Differences between IRA account and tax-deferred account?

Quicken Generic UserQuicken Generic User Member ✭✭✭✭
edited December 2018 in
I have a mutual fund set up as a tax deferred account.  When I look at the Summary Page, under Account type, I am asked if I want to convert this to a 401k or IRA account.  It is currently listed as a teax-deferred investment.I can't find anything in help to tell me how Quicken would handle this differently than it does for my current account type. What are the implications if I do convert this to an IRA account (actually, it is a Roth IRA)?  Pros and Cons?Thanks,Karl

Comments

  • jr7107jr7107 SuperUser ✭✭✭✭
    edited December 2018
    > I have a mutual fund set up as a tax deferred> account.  When I look at the Summary Page, under> Account type, I am asked if I want to convert this to> a 401k or IRA account.  It is currently listed as a> teax-deferred investment.> > I can't find anything in help to tell me how Quicken> would handle this differently than it does for my> current account type. > > What are the implications if I do convert this to an> IRA account (actually, it is a Roth IRA)?  Pros and> Cons?There is an implication if you are downloading from your financial institution. As an example, Fidelity NetBenefits will not show up in the FI list if the account is not a 401k account type.If the account is a Roth account, then it is a tax deferred account.--JRMore details and specifics are always helpful to eliminate the need for assumptions in the response.
    Quicken user since 1994.
    Quicken Forum/Community Contributor since 2005.
  • Quicken Generic UserQuicken Generic User Member ✭✭✭✭
    edited July 2016
    > > I have a mutual fund set up as a tax deferred> > account.  When I look at the Summary Page, under> > Account type, I am asked if I want to convert this> to> > a 401k or IRA account.  It is currently listed as> a> > teax-deferred investment.> > > > I can't find anything in help to tell me how> Quicken> > would handle this differently than it does for my> > current account type. > > > > What are the implications if I do convert this to> an> > IRA account (actually, it is a Roth IRA)?  Pros> and> > Cons?> > There is an implication if you are downloading from> your financial institution. As an example, Fidelity> NetBenefits will not show up in the FI list if the> account is not a 401k account type.> > If the account is a Roth account, then it is a tax> deferred account.> --> JR> More details and specifics are always helpful to> eliminate the need for assumptions in the response.JR,1.  I do not download anything.  2.  It is already a tax deferred account (Roth IRA), just not assigned as an IRA within Quicken.  I have it defined as a single mutual fund account that is tax deferred.  What I am curious about, is if I do assign it as anIRA, how will Quicken handle it or use it that is different than if I just leave it a Single Mutual Fund, tax deferred account?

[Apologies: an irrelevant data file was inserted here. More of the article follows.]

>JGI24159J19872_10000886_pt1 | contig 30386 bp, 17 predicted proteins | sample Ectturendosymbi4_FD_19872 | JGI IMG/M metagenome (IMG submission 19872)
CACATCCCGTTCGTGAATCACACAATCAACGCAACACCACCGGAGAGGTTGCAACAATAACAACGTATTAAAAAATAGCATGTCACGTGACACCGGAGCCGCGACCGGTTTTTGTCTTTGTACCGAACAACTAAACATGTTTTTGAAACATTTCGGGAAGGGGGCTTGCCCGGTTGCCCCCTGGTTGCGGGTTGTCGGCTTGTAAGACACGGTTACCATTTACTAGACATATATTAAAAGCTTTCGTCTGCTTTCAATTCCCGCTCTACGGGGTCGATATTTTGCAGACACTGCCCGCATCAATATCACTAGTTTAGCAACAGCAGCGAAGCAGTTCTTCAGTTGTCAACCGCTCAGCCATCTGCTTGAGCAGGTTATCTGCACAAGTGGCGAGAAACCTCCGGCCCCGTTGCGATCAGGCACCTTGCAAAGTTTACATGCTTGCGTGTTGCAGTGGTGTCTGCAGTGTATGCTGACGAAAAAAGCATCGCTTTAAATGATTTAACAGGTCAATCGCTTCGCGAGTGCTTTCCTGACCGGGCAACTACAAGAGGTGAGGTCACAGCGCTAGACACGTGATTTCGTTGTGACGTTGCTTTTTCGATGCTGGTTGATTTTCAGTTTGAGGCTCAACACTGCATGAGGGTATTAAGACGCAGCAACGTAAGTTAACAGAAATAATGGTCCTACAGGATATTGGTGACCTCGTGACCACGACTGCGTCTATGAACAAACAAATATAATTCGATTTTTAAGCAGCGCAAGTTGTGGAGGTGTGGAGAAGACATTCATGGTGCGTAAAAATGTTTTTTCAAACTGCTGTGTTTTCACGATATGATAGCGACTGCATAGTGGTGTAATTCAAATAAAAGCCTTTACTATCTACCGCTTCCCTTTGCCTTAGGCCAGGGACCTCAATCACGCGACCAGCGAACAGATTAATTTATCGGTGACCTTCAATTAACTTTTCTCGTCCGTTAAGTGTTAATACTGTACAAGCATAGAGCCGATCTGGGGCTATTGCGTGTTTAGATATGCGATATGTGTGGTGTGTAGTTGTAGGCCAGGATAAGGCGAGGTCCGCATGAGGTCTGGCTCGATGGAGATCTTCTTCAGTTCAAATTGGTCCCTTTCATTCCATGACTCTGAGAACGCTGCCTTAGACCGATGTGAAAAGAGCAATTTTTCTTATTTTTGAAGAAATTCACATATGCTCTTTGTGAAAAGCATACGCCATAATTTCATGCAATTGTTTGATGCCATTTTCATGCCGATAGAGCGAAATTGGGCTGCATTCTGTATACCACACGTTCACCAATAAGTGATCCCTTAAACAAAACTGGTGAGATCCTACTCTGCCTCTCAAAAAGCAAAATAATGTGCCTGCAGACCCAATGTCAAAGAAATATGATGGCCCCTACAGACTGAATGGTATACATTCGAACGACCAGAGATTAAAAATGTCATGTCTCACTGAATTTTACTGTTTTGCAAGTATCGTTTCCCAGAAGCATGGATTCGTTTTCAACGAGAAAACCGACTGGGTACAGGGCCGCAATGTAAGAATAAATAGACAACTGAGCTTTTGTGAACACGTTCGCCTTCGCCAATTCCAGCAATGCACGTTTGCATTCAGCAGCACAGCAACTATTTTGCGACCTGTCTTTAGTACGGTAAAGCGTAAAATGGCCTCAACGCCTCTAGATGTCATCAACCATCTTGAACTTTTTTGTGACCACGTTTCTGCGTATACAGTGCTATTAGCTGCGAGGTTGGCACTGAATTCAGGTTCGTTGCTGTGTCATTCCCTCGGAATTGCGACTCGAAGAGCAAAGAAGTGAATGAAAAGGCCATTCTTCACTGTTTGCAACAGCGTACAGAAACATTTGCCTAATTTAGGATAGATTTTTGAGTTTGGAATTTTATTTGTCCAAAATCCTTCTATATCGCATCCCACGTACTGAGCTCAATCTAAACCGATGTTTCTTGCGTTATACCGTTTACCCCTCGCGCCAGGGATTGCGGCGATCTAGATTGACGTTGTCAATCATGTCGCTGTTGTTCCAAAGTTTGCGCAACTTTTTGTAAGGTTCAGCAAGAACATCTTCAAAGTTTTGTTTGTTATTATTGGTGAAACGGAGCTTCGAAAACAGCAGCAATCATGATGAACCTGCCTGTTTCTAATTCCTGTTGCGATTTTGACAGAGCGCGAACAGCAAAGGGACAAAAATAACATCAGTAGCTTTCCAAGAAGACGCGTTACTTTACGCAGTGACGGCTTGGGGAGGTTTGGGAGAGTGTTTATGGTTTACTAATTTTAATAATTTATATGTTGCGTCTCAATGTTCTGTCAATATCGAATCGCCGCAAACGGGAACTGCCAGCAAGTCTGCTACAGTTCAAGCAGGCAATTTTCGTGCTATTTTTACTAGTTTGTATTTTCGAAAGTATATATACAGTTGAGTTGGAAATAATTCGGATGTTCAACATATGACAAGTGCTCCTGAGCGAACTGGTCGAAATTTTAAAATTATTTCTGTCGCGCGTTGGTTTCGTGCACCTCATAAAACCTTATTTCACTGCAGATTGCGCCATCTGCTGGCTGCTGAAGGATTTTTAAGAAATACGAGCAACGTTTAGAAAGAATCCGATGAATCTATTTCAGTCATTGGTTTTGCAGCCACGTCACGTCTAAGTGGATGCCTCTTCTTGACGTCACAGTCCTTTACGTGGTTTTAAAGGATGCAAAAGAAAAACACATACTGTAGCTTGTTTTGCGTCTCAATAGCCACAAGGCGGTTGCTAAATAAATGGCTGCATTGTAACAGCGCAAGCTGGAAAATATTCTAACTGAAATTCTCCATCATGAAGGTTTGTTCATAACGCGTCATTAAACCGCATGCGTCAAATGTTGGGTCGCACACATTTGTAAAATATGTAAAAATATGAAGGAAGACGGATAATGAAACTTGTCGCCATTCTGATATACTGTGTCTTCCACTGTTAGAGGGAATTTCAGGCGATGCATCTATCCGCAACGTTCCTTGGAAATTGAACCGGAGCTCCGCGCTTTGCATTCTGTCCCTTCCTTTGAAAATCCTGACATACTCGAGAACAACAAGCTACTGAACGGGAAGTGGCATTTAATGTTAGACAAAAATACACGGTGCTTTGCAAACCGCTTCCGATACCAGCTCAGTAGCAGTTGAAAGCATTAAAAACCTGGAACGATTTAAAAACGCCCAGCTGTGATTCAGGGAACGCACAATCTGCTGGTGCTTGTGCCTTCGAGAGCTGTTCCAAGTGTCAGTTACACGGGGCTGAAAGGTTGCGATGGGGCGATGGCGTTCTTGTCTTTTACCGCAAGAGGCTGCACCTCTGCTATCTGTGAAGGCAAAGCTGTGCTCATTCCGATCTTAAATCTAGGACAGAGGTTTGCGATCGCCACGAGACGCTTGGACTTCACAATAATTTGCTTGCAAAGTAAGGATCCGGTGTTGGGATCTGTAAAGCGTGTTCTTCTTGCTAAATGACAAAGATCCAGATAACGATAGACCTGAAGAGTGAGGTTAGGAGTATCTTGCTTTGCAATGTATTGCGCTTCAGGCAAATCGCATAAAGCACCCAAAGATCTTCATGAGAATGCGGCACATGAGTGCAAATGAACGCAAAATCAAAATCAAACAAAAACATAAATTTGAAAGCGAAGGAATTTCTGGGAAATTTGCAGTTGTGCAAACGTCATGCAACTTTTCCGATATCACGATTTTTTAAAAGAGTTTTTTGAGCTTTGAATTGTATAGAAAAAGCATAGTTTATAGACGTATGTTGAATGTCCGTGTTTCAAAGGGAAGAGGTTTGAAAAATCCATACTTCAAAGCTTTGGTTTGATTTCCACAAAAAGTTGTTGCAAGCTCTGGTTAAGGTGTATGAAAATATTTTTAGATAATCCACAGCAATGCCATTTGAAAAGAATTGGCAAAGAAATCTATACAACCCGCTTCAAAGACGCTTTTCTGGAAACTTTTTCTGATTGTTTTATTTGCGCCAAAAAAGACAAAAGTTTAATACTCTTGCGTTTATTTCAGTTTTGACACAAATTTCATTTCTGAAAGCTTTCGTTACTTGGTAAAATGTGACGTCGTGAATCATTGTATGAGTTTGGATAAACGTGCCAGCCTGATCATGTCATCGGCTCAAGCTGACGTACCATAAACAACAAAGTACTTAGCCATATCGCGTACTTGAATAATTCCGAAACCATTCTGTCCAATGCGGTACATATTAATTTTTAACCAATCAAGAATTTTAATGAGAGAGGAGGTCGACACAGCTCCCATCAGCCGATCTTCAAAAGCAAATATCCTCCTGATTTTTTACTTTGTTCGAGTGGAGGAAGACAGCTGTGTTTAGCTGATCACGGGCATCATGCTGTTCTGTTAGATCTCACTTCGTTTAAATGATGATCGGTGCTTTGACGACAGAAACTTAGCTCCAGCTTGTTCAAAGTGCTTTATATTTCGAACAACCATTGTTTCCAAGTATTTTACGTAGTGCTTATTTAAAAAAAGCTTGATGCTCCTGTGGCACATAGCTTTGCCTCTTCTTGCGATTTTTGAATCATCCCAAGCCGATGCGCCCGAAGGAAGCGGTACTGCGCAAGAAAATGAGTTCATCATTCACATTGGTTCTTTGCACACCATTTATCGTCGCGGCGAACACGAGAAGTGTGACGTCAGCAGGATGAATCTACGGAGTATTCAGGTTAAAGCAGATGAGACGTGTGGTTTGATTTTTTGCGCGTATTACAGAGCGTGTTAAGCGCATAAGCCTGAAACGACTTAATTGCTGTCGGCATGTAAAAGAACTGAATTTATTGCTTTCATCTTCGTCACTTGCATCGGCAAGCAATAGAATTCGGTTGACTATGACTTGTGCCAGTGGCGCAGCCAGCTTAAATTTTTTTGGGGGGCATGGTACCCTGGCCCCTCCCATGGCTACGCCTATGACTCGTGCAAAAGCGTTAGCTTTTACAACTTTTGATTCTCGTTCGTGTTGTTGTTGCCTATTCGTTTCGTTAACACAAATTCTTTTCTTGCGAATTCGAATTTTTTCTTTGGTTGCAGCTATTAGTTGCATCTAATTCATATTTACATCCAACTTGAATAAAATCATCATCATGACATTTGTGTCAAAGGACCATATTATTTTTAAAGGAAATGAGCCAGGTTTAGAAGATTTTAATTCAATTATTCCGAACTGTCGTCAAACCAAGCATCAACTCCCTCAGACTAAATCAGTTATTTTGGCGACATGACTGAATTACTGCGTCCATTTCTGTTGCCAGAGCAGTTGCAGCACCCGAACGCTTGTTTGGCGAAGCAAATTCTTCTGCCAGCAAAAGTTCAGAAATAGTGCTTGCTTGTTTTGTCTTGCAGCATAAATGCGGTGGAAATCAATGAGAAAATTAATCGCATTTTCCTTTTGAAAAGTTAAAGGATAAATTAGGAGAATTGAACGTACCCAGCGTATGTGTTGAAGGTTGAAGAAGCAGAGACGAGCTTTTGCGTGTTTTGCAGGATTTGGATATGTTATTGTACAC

• Rocket J SquirrelRocket J Squirrel SuperUser ✭✭✭✭✭
    edited October 2018
    Make a copy of your Quicken "file" and try it both ways. If you don't like the new result, just revert to your old file.
    Quicken user since version 2 for DOS, now using QWin Premier Subscription on Win7 Pro & Win10 Pro.
  • jr7107jr7107 SuperUser ✭✭✭✭
    edited December 2018